Triumph Plastic 6" razor slide blades

Plastic pocket razors

More and more window cleaning companies are running into itchy glass in my area. I have discovered that two other companies have recently sworn off metal razor blades because of having to pay large sums to home owners for scratching windows.

So, my question is, do you think these plastic razor blades might do the trick? Has anyone tried them? Do you think they would pull the tiny glass fines across the glass and scratch windows like metal razors do?

Any actual experience with these plastic razors would be very helpful!


#33

It would be interesting to experiment with glass you know has or will scratch with a stainless razor and do a side-by-side comparison with the plastic razor. ( Triumph Stainless vs The Plastic version )
I had no idea Triumph had that product. I have never seen it carried by any suppliers I have used.


#34

Theyre garbage. I ordered 2 dozen a few years ago, and they were in the trash a week later.


#35

It is the method that needs to be changed rather than the type of blade. from blanket strokes to spot removal reduce the size of the blade to reduce the footprint of the potential damage, the problem with this is it is far more time consuming.

The basic technique would be to clean the glass as normal with either a WFP or traditionally, give them a quick clean, then inspect the glass and then spot remove any stuck on debris with the use of chemicals for each specific type of debris to loosen the bonds then a plastic scraper might be useful, however you should still limit the strokes as these are the source of scratches. Adapting as a solo operation would be much easier than adapting with employees as everyone has to be re trained.

The other option is to avoid construction cleans, and have on your quotes that the price does not include the removal of construction debris. I had a guy the other week, I said all done and he was like “ok lets have a walk around” I was a little shocked as 99% of people don’t do that. Then he starts going what about this picking at a paint spot on a window with his fingernail, I pointed out the quote where it states and he agreed.


#36

All construction cleaning is high risk anymore!


#37

I highly disagree, just need to know what to watch for and process to use.

Commercial is where we see the most issues of scratched glass. Nearly every case was cleaners error.

Being aware to visually inspect before, during and after.

You just need to be aware that glass can be of different quality and to use methods which are appropriate.

We find the issues befor we start and educate the customer.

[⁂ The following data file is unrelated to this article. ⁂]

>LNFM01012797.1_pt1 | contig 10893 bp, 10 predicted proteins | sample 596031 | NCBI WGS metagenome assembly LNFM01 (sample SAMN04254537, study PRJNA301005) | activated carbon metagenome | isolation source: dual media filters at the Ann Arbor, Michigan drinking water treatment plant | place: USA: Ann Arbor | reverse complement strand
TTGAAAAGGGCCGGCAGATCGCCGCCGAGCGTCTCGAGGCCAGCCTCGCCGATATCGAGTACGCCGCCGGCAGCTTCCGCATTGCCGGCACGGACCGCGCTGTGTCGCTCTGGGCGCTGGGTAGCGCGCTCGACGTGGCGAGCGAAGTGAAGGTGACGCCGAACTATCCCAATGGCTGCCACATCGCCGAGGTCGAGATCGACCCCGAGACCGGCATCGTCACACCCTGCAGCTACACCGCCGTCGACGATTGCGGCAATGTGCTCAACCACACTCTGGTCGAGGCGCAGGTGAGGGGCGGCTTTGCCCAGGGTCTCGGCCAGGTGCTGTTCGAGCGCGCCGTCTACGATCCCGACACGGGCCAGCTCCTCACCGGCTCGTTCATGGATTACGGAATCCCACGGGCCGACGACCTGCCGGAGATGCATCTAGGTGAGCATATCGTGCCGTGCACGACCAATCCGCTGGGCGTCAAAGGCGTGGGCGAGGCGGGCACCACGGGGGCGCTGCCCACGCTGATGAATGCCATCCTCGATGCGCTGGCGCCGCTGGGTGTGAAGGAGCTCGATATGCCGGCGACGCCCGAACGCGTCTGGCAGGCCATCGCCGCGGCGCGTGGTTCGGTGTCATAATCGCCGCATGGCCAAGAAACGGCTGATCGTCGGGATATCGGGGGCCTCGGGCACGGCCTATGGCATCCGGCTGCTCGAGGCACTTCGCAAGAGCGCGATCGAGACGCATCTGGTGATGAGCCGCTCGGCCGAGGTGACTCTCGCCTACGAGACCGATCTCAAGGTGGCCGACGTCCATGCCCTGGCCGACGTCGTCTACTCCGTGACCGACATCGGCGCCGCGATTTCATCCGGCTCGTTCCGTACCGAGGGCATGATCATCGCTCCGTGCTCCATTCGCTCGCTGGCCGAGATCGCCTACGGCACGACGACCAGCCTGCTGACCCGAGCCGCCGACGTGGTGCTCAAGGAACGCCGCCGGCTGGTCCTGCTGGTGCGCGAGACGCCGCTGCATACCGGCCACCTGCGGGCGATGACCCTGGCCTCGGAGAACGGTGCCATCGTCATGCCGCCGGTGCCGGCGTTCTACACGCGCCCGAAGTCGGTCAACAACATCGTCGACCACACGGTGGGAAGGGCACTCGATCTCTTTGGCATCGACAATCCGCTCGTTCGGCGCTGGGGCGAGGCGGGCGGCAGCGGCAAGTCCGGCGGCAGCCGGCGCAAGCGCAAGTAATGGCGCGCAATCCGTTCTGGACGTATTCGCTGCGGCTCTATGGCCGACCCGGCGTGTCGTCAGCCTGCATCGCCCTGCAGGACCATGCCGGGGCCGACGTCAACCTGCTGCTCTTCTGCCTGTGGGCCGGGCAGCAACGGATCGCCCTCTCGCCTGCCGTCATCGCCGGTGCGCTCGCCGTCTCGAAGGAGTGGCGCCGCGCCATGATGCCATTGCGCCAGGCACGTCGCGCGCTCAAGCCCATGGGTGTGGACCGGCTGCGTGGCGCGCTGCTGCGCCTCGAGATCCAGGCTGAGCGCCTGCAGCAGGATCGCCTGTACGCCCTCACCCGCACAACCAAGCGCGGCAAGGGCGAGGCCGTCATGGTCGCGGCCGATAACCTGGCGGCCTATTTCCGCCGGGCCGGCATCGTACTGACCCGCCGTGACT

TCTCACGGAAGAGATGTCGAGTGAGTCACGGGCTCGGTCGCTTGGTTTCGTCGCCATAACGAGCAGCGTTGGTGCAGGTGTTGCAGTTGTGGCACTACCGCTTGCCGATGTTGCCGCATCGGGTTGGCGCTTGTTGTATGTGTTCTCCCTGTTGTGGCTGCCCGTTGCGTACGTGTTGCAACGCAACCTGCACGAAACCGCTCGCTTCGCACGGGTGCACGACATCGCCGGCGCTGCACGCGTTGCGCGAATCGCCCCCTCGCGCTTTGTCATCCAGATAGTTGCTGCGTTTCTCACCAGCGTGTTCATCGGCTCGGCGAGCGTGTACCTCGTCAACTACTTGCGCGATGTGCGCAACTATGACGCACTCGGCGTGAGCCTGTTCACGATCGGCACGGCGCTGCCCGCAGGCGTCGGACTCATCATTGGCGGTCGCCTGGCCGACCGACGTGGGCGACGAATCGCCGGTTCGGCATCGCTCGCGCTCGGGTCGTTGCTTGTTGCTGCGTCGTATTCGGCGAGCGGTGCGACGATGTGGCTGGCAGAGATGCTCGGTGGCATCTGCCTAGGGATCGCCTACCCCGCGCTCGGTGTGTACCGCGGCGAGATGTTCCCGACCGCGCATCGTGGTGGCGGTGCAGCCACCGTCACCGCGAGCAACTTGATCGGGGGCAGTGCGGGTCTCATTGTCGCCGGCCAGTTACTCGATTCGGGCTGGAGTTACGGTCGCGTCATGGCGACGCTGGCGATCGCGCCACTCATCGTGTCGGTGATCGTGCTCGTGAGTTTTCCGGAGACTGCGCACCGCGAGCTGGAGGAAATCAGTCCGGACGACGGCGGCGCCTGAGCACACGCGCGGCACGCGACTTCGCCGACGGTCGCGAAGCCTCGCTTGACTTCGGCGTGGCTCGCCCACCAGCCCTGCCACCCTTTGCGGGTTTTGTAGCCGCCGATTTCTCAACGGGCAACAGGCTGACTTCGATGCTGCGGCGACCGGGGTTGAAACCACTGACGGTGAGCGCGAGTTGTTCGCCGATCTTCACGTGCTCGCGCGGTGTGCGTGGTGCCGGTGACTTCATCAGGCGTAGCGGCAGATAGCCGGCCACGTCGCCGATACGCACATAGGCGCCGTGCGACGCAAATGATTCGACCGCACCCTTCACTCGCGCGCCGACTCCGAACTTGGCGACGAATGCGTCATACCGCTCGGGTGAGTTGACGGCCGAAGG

#38

@anon46335951 nailed it, not rocket science here…at least with residential. Before I do any larger pane scraping I’ll test a corner and feel/listen for the telltale ‘hiss’ of fines. Once I hear that, scraper stays in the pocket.

I use the end if my scrubber to get the more stubborn spots off but notify the customer I did the best I could, and educate them on tempered glass. Most are really appreciative I’m knowledgeable enough to protect their glass.


#39

I agree with avoiding construction cleans as many painters (paint) or window installers (silicone) out here don’t mask windows because their many excuses. And most homeowners believe them. Ultimately it falls on “well the window guy will “clean” it off easily”. Well, if it’s a glass that I know will scratch (and yes doing this WC work long enough, I can tell), I basically let the homeowner know the situation. I also randomly have those knit-picking customers of “let’s do a walk around”.


#40

Holy crap, that window looks terrible. That is some of the worst scratches I have ever come across. I hope it all works out for you OP, I just don’t see how someone can do that if not intentionally (Maybe even the owner!) Especially if you did not see it while cleaning, which 99 percent of cleaners would. (You have to remember, we have “trained” eyes on this whether we admit it or not!) That is tough, which makes me wonder why even have a scratch waiver if you can still be held liable. I don’t know, it would take a lot to do that to glass! I see that a lot on commercial glass, very rarely on residential.

What blades are you guys using? I have a 6 inch Triumph angled Stainless steel on me always— those damn mulch spores are killing me, smalls!!! I like the stainless steel, they aren’t as fragile as carbon and don’t rust for weeks. I clean the window as normal to see what’s left behind-- I just soap the hell out of any glass I scrape, one pass and never “back and forth”. Never on dry areas, ALWAYS heavily lubricated.

Anyway, hope it all works out for you man. That doesn’t seem like it will be fun to deal with. Good thing to have insurance in case the shit hits the fan.